Application migration: a step-by-step guide

This article has been updated on February 2023 by Content Specialist Dominika Kuraś-Moskwa.

Which sentence is true for you? You are looking for a way to upgrade or reduce physical infrastructure for your corporate systems. You want to reduce overhead and save money by moving all internal applications to the cloud platform or data center. You are willing to enable the IT team to focus on more ambitious projects than maintaining hardware. Or maybe you just discovered a bunch of game-changing features that had never existed in your legacy toolset. If at least one sentence is true for you, then application migration should be your choice. It is always a daunting task that requires patience, cross-functional collaboration, timely communication, and performance as fast and cheap as possible. In this article, we’ll go through planning and executing the whole software migration process step by step.

Focusing on the background

Technical application audit

When we think of migrating applications and systems, we should start with a review of the existing toolset. Then evaluate various scenarios, and get a vision of the final result. To develop a solid migration plan and perform a change impact analysis, we have to understand what products we have in the stack. The way of hosting, connecting, and who’s using them and for what purpose.

A quote: Sometimes, the audit might look like garage cleanup: we may find instances that aren't in use anymore or installed apps we’re unaware of.

This process will provide a comprehensive analysis of the company’s tech stack, including physical infrastructure and data movement. We should strategically consider growth and development plans. Optimize both tools and underlying processes during the application migration. Any conflicts between current and target tools require documented and informed decision-making.

Here’s a list of seven main areas where we should gather information during the migration check.

Performing application audits we are focused on: infrastructure, main application, plugins & integrations, security & compliance, performance & scalability, business impact

That’s a whole lot of information to gather and process! The bigger the project, the more. For example, our experts at Devinti split these seven aspects into 36 groups with a total of 150 checkpoints. So we’d recommend preparing a blueprint for future use or asking a technological partner for help.

Here’s a short checklist that can help you get a general overview.

A quick checklist for legacy application migration

  • What values does the tool/migration add to your company?
  • How big is the migration project going to be?
  • How long will it take?
  • How much will it cost?
  • What’s the estimated return on the investment?
  • How much data are we going to move?
  • How will the systems be integrated?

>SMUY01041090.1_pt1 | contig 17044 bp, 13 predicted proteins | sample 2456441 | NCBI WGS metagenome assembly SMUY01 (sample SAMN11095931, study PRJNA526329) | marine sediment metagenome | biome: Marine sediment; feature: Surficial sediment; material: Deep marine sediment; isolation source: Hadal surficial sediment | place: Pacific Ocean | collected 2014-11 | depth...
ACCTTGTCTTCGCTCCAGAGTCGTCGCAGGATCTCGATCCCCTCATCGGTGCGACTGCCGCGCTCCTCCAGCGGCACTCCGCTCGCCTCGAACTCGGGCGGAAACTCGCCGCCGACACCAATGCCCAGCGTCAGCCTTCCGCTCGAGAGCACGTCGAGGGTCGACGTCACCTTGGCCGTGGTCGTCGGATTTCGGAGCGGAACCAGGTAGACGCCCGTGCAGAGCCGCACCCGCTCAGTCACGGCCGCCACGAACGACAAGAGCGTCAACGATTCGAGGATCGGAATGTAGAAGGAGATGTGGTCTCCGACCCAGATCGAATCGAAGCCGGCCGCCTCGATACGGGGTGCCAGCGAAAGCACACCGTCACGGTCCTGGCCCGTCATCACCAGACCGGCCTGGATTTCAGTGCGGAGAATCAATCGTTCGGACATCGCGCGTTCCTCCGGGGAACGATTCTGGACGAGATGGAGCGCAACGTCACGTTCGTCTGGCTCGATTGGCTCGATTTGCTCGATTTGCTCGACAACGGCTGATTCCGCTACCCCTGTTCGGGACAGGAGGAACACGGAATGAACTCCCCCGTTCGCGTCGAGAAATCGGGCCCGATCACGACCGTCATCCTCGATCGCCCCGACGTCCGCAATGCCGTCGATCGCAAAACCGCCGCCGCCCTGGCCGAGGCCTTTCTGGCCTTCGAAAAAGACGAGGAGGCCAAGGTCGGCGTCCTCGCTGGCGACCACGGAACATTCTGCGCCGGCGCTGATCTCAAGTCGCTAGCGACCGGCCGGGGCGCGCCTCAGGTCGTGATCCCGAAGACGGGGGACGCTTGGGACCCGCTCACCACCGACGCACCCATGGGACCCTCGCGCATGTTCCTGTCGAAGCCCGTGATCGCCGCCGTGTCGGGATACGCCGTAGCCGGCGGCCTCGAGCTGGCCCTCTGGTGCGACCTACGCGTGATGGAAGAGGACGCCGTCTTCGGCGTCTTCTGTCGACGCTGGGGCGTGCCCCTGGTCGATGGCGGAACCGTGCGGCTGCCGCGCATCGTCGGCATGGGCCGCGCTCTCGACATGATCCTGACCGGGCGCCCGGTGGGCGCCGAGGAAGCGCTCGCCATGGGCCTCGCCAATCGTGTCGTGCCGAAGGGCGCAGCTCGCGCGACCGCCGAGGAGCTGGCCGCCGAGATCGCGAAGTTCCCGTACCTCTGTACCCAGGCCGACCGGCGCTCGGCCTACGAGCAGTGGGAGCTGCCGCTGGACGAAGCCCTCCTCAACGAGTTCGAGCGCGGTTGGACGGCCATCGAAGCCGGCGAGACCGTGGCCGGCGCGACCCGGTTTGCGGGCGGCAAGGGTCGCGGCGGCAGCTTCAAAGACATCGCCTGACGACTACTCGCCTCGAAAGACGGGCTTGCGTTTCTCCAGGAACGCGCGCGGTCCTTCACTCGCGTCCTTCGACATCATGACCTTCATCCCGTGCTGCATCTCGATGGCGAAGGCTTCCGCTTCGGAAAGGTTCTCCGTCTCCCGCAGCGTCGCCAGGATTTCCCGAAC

• How will the user management work?
  • What resources and tools do we have at our disposal to help us migrate successfully?
  • Should we move all our apps to the same hosting option to preserve the process flow?
  • How can we secure the application data?

Convincing the stakeholders

When we have the outline, we should draft and present the case to get the buy-in from the company management. It may be an agenda point for a meeting or a formal proposal template if the company has one. Anyway, we should communicate why we need the migration to happen, what we’re trying to achieve, and how we’re going to do it.

Depending on our and the other stakeholders’ position, we should look for more business-related or technical points to back up the case. But most of the time, it should be a combination of both to fully cover the potential risks coming from maintaining the status quo. Let’s keep in mind that while application migration is quite a risky move, not migrating is sometimes even riskier. Especially if a given tool enables business-critical processes. In this early stage, even a rough estimate of migration project timelines, budgets, dependencies, etc., is extremely valuable.

A quote: Our legacy task management system is no longer supported by its manufacturer and operates on an outdated engine, while the source code remains proprietary. This puts our company at risk of a critical security breach and significantly increases technical debt, while the possibility of further development or bug fixing is disabled. Therefore, we highly advise that we perform a migration to a new platform within the next year, especially given that 80% of the company's work is still being tracked in the abovementioned legacy tool.

We should be able to get the green light within a couple of hours of a board meeting – that would be the perfect situation. In practice, this takes a bit longer. In highly regulated companies, pushing the decision up and through the C-suite can take up to a couple of months. To help ourselves, we can search for an ally impacted by the change. And can be an influencer of this kind of decision, e.g., a group of users can bring social proof via their voices and support. 

Application migration assessment and planning

Gathering the project requirements

When we’ve got the approval, the next step is to elicit business, technical, and security requirements from both the stakeholders and the end-users. The first group will give us a high-level view of the processes and governance while the second one will tell us more about the performance and user experience of the software. Documenting, structuring, and prioritizing the resulting list is critical to shaping our final decisions accordingly, from infrastructure recovery to tool configuration. The final requirements document must be accepted by all parties, so there must be room for compromise and cooperation in evaluating different alternatives.

For example, when considering updating the license with Data Center and staying at a single node, we should decide if we just pay for the license and remain on a single server, develop a clustered multi-node architecture inside the company, or host the instance on a public cloud provider like Amazon Web Services or Microsoft Azure. It depends on the company’s economy, technical suitability, and solution optimality. Moreover, the decision relies on the system’s high availability and performance at the same time, or stores sensitive customer data inside Jira that must remain behind the company firewall.

All in all, the requirements structure should give us the foundation for planning out what, and when we’re going to do. It should include people involved in the process as well. 

Want to learn more on how to do this part right?